614 – Neonates: Hypoxia, Hypothermia, Hydration, Hypoglycemia

Veterinary-Voice-Neonates Hypoxia, Hypothermia, Hydration, Hypoglycemia

614 – Neonates: Hypoxia, Hypothermia, Hydration, Hypoglycemia

Dr. Marty Greer DVM joins host Laura Reeves to talk about the four H’s that constitute critical care of neonates: Hypoxia, Hypothermia, Hydration, Hypoglycemia.

“The four H’s are hypoxia which is oxygen,” Greer said. “Hypothermia which is temperature, hypoglycemia which is glucose and hydration which of course is hydration or dehydration. So we’ve got those four parameters and basing the rest of the discussion on that, we can get started with some pretty important things that you can do at home to measure, to manage. It doesn’t do you any good if you can’t manage it. But collecting the data doesn’t do you any good unless you use the data.

Greer notes there is currently no good way to measure blood oxygen levels in puppies at home, but that physical indications will give you an accurate starting place.

“You can look at puppies and say, are they nice and pink,” Greer notes. “Do they have a curled pink tongue? Or is their tongue kind of grayish, blueish, a little bit flat? So curled pink tongue means you keep working even at one minute, five minutes of age, curled pink tongue with that curl to the edges, you keep going. If it’s gray and flaccid and you’ve got other puppies that need your help, set that one off to the side, keep moving.”

Greer recommends breeders consider investing in an incubator and oxygen concentrator. She advocates for the Puppy Warmer system in particular.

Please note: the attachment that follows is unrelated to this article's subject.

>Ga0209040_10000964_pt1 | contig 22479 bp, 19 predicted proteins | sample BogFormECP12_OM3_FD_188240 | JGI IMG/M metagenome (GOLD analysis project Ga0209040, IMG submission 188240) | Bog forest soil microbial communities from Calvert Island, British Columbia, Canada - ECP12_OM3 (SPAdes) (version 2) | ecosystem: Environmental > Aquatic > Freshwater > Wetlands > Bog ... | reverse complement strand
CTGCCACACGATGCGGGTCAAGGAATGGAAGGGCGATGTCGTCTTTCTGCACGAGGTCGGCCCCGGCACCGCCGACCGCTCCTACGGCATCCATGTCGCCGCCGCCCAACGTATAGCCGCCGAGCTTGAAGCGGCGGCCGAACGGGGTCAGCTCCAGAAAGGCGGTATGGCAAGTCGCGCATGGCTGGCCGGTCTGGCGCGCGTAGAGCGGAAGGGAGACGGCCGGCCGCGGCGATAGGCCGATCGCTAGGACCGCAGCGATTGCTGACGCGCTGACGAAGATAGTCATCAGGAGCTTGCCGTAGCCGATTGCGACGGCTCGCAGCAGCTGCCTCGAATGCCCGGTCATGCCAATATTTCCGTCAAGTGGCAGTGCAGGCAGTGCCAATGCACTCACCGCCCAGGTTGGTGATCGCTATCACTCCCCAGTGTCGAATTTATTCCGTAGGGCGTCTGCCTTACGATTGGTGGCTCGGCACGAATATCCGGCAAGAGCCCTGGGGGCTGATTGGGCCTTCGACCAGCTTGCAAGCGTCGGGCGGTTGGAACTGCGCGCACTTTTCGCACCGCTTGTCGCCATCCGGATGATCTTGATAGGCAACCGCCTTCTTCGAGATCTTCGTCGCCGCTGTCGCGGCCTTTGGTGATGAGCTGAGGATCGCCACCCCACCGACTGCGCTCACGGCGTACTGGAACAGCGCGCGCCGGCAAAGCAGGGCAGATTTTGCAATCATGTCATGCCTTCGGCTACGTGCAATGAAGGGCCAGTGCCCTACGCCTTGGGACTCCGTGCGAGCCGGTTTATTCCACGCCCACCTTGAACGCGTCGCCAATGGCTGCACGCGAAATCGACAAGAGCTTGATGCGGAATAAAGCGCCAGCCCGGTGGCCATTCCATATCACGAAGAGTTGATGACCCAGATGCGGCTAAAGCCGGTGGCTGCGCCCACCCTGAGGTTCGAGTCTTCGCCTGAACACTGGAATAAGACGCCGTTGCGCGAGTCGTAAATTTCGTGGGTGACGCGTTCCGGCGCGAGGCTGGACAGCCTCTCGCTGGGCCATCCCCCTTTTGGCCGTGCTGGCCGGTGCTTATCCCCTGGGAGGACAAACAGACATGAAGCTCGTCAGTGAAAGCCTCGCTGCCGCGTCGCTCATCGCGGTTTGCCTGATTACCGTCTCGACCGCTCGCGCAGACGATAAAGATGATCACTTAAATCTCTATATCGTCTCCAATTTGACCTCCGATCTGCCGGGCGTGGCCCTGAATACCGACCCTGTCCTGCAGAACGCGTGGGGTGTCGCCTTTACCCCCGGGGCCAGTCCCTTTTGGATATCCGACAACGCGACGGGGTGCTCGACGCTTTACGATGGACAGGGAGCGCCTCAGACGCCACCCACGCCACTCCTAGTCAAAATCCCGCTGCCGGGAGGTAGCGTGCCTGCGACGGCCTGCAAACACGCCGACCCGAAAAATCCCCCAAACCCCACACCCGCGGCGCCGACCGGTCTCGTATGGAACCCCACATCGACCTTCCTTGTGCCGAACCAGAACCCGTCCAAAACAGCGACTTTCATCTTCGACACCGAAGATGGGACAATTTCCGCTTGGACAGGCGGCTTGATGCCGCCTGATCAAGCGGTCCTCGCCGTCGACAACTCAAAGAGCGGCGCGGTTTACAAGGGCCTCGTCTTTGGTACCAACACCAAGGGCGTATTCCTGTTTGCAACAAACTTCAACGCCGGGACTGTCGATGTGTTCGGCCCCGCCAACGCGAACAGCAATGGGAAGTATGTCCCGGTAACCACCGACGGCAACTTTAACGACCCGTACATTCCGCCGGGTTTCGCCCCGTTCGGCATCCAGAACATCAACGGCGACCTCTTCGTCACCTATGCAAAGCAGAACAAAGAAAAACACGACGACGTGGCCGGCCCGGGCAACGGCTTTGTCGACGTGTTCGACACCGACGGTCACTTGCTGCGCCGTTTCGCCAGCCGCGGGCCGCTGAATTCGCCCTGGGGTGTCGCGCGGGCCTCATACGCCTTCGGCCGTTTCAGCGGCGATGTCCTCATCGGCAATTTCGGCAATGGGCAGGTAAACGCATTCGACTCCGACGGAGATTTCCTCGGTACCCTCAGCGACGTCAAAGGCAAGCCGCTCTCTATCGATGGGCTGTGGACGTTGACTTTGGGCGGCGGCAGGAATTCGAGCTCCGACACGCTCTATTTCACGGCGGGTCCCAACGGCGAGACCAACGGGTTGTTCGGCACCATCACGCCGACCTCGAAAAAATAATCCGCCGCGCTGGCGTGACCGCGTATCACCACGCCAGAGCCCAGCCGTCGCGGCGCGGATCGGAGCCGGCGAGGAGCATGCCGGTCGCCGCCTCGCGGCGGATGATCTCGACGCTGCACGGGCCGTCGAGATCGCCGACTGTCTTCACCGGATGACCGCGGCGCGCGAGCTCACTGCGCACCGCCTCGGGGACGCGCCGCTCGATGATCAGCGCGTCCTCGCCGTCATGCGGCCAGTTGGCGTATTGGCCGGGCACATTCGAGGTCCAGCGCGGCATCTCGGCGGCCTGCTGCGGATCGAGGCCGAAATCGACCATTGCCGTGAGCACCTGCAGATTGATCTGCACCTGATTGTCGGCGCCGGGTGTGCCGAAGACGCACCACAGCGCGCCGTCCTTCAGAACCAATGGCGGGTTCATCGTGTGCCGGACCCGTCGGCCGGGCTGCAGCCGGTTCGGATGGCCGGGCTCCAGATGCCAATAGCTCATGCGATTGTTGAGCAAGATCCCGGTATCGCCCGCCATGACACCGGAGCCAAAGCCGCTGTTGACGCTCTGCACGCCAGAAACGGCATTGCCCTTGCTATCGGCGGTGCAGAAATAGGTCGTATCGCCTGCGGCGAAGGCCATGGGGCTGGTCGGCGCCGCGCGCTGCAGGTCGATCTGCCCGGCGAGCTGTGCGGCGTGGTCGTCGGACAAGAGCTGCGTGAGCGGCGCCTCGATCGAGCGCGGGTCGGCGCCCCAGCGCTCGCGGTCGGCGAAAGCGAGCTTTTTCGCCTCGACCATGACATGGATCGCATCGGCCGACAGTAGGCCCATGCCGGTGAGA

Well-hydrated puppies will have very pale yellow urine when stimulated with a clean cotton ball or tissue, Greer observes.

“For me, hypoxia is first,” Greer said. “For me temperature is second and then hydration is third. That’s my particular order. Hydration is very important but temperature in the immediate birth period, in that first hour after birth. Puppies come out wet… They come out without any oxygen in them, other than what they got from their mom. So, they’ve got to start breathing immediately, and they’ve got to stay warm.

“And so you want to get them born into enough absorbent material, like warm towels, that you can very quickly get the puppies dried off. Again, the incubator that Puppy Warmer has is a great place to put them for drying.

“I like heat sources under the puppies, under the bitch and under the puppies. I don’t like the ones that come from above. The ones from above, I have concerns about dehydrating the puppies. I have concerns about the bitch getting too warm and not wanting to stay with her puppies. I’m concerned (about fires) started with heat lamps. So, I’m really not a fan of the overhead heating.

This is the first in a planned series of episodes about neonates, their care and deep dives into the first hours of a newborn puppy’s life. Listen in for more today and BOLO the first Monday of every month for more from Dr. Greer.


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